Clinical Information

Information for Patients


Asthma

Asthma is a chronic disease that affects your airways. Your airways are tubes that carry air in and out of your lungs. If you have asthma, the inside walls of your airways become sore and swollen. That makes them very sensitive, and they may react strongly to things that you are allergic to or find irritating. When your airways react, they get narrower and your lungs get less air.

Symptoms of asthma include

Not all people who have asthma have these symptoms. Having these symptoms doesn't always mean that you have asthma. Your doctor will diagnose asthma based on lung function tests, your medical history, and a physical exam. You may also have allergy tests.

When your asthma symptoms become worse than usual, it's called an asthma attack. Severe asthma attacks may require emergency care, and they can be fatal.

Asthma is treated with two kinds of medicines: quick-relief medicines to stop asthma symptoms and long-term control medicines to prevent symptoms.

NIH: National Heart, Lung, and Blood Institute


[Learn More in MedlinePlus]

Allergic asthma Asthma is a breathing disorder characterized by inflammation of the airways and recurrent episodes of breathing difficulty. These episodes, sometimes referred to as asthma attacks, are triggered by irritation of the inflamed airways. In allergic asthma, the attacks occur when substances known as allergens are inhaled, causing an allergic reaction. Allergens are harmless substances that the body's immune system mistakenly reacts to as though they are harmful. Common allergens include pollen, dust, animal dander, and mold. The immune response leads to the symptoms of asthma. Allergic asthma is the most common form of the disorder.A hallmark of asthma is bronchial hyperresponsiveness, which means the airways are especially sensitive to irritants and respond excessively. Because of this hyperresponsiveness, attacks can be triggered by irritants other than allergens, such as physical activity, respiratory infections, or exposure to tobacco smoke, in people with allergic asthma.An asthma attack is characterized by tightening of the muscles around the airways (bronchoconstriction), which narrows the airway and makes breathing difficult. Additionally, the immune reaction can lead to swelling of the airways and overproduction of mucus. During an attack, an affected individual can experience chest tightness, wheezing, shortness of breath, and coughing. Over time, the muscles around the airways can become enlarged (hypertrophied), further narrowing the airways.Some people with allergic asthma have another allergic disorder, such as hay fever (allergic rhinitis) or food allergies. Asthma is sometimes part of a series of allergic disorders, referred to as the atopic march. Development of these conditions typically follows a pattern, beginning with eczema (atopic dermatitis), followed by food allergies, then hay fever, and finally asthma. However, not all individuals with asthma have progressed through the atopic march, and not all individuals with one allergic disease will develop others.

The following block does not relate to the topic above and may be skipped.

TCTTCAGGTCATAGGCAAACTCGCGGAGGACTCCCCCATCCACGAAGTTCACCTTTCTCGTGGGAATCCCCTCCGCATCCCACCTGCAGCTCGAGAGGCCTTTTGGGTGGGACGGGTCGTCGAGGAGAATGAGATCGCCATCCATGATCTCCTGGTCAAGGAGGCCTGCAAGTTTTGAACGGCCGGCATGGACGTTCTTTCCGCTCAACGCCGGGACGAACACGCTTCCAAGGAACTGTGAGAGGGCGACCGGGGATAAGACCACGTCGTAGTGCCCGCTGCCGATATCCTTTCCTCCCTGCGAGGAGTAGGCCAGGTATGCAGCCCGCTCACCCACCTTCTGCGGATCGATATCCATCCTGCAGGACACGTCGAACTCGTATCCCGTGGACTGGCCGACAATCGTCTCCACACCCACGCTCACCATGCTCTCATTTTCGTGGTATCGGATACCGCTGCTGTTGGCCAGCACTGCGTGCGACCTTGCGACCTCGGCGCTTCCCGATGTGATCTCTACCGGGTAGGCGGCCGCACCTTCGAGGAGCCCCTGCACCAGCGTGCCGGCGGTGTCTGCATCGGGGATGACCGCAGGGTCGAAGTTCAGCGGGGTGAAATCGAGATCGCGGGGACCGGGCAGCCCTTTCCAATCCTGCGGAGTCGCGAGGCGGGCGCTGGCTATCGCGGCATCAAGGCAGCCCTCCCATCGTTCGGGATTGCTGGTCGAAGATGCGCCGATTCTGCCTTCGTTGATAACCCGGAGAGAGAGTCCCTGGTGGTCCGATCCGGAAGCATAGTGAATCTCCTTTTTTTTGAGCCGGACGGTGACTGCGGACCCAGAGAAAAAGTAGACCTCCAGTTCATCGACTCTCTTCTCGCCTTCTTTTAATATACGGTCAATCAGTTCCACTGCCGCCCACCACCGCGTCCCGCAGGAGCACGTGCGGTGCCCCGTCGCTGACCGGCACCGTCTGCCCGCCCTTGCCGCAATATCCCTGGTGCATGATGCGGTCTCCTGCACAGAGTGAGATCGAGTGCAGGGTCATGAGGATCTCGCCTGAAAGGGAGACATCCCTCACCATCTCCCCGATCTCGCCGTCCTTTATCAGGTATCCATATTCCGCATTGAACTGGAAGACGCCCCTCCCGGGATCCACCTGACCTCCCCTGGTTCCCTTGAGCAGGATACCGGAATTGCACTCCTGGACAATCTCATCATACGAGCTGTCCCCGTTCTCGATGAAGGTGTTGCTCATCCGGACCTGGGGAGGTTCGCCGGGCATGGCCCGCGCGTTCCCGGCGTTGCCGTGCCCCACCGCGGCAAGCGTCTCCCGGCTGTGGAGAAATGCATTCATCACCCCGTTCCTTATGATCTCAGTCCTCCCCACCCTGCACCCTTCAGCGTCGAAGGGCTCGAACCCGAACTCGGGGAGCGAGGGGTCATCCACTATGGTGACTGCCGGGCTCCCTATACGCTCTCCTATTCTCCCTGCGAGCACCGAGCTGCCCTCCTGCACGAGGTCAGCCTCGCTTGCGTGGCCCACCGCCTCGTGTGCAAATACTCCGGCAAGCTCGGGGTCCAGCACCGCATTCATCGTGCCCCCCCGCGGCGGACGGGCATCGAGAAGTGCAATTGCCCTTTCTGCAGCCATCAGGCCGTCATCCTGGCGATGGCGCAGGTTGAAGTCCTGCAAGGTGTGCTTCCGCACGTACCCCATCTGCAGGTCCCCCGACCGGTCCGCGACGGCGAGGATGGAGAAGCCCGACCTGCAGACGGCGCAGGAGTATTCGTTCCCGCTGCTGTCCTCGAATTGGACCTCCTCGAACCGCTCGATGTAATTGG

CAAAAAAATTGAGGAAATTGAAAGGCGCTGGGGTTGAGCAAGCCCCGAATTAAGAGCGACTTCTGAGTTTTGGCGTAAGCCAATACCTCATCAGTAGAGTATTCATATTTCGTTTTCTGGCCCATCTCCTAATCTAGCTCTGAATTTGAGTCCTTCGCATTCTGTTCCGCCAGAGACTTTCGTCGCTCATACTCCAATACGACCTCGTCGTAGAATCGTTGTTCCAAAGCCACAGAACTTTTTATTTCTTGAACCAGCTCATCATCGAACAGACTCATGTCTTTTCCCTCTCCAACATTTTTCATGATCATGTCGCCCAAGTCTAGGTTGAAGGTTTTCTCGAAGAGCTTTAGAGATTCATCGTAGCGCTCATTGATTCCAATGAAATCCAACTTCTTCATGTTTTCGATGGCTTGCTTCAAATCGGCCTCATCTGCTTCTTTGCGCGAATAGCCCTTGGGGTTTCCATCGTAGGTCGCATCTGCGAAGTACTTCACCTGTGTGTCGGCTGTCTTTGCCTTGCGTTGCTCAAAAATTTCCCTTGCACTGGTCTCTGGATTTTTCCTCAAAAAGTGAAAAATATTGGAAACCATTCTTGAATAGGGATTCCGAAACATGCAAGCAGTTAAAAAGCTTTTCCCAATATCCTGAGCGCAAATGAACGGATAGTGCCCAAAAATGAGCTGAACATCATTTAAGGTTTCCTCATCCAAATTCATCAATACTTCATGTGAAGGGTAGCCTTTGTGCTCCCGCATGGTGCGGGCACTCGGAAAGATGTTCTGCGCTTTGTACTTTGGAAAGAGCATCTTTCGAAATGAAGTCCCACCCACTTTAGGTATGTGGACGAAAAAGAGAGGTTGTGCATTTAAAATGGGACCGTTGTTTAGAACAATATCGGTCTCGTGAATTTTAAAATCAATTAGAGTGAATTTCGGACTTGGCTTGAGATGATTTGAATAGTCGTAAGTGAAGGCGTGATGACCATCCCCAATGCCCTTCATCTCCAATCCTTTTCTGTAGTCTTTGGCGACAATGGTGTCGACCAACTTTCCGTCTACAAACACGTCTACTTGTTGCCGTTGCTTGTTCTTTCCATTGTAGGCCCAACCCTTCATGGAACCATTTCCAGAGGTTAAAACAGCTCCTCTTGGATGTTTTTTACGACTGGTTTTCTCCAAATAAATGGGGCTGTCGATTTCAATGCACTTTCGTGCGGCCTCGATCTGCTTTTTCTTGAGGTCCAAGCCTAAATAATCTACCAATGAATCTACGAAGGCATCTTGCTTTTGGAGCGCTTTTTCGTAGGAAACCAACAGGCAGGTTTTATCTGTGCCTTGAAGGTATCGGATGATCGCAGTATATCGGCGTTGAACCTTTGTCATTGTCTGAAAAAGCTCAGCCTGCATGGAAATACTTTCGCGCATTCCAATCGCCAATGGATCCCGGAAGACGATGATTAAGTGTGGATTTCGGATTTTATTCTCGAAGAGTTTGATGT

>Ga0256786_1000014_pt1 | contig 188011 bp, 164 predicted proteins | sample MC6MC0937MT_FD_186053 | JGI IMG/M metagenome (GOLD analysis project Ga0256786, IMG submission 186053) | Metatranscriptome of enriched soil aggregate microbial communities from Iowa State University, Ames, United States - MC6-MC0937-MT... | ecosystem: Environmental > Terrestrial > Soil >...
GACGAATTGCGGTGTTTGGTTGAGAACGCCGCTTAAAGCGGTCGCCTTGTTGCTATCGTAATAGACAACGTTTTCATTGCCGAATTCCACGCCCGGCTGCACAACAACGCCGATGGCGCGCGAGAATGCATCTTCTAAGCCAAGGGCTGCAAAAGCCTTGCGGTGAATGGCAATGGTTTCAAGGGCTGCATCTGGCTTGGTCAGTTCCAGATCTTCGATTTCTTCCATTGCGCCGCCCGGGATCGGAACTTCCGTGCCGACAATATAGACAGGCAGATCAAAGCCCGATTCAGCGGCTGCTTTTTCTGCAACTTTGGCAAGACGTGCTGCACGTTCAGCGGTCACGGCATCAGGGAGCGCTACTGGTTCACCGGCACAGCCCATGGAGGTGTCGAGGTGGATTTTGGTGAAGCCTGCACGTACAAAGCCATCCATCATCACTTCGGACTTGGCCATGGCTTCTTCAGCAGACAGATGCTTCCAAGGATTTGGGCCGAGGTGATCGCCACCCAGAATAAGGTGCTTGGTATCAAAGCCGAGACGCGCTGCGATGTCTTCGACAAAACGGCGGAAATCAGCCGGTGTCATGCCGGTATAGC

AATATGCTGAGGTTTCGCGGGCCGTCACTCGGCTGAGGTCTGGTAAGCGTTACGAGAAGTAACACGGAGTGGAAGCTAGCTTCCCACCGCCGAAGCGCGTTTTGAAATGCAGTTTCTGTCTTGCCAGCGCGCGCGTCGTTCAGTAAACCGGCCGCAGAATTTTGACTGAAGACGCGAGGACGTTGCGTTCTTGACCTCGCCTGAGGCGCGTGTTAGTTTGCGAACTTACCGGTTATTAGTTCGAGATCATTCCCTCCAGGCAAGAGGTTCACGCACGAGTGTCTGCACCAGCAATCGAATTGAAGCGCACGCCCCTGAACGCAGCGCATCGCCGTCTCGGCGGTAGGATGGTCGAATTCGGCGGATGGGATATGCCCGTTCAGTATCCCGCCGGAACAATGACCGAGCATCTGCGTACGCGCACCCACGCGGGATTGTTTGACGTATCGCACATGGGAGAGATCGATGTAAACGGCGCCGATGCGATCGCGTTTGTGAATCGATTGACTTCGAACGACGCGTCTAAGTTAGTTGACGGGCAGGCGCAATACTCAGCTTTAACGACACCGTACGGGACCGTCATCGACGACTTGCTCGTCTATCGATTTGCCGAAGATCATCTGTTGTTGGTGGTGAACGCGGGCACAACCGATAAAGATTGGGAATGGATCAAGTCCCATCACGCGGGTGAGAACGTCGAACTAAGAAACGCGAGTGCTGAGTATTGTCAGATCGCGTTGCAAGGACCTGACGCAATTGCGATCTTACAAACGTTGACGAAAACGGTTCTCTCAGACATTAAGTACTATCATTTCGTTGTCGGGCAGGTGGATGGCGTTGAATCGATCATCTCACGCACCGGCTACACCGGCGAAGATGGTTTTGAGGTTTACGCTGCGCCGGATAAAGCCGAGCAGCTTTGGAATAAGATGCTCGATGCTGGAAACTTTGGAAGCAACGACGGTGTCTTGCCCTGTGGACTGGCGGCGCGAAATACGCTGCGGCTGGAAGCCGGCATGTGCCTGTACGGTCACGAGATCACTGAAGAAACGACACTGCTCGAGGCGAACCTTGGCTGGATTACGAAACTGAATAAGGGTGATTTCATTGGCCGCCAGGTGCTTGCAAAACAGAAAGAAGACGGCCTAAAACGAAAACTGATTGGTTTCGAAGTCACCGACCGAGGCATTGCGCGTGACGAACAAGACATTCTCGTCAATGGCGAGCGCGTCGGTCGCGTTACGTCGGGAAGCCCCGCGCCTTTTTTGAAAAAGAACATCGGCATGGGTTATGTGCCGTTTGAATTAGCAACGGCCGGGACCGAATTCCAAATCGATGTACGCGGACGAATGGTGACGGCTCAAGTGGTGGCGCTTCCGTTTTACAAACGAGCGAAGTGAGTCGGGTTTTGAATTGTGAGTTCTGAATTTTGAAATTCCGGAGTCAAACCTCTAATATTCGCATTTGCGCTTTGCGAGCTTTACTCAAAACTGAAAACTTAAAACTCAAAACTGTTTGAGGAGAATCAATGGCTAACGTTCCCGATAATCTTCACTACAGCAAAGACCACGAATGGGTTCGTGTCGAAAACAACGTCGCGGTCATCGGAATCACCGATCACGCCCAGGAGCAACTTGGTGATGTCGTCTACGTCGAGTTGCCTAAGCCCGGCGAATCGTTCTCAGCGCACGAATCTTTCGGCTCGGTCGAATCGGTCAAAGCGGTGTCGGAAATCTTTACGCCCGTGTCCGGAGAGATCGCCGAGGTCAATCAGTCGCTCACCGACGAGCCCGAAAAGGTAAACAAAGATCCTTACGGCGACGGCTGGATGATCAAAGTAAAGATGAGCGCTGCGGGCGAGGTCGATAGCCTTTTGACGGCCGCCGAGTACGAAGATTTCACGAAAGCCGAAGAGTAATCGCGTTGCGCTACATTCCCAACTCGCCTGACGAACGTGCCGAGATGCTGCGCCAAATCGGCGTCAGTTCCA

[Learn More in MedlinePlus]

Code History

  • FY 2021 - No Change, effective from 10/1/2020 through 9/30/2021
  • FY 2020 - No Change, effective from 10/1/2019 through 9/30/2020
  • FY 2019 - No Change, effective from 10/1/2018 through 9/30/2019
  • FY 2018 - No Change, effective from 10/1/2017 through 9/30/2018
  • FY 2017 - No Change, effective from 10/1/2016 through 9/30/2017
  • FY 2016 - New Code, effective from 10/1/2015 through 9/30/2016 (First year ICD-10-CM implemented into the HIPAA code set)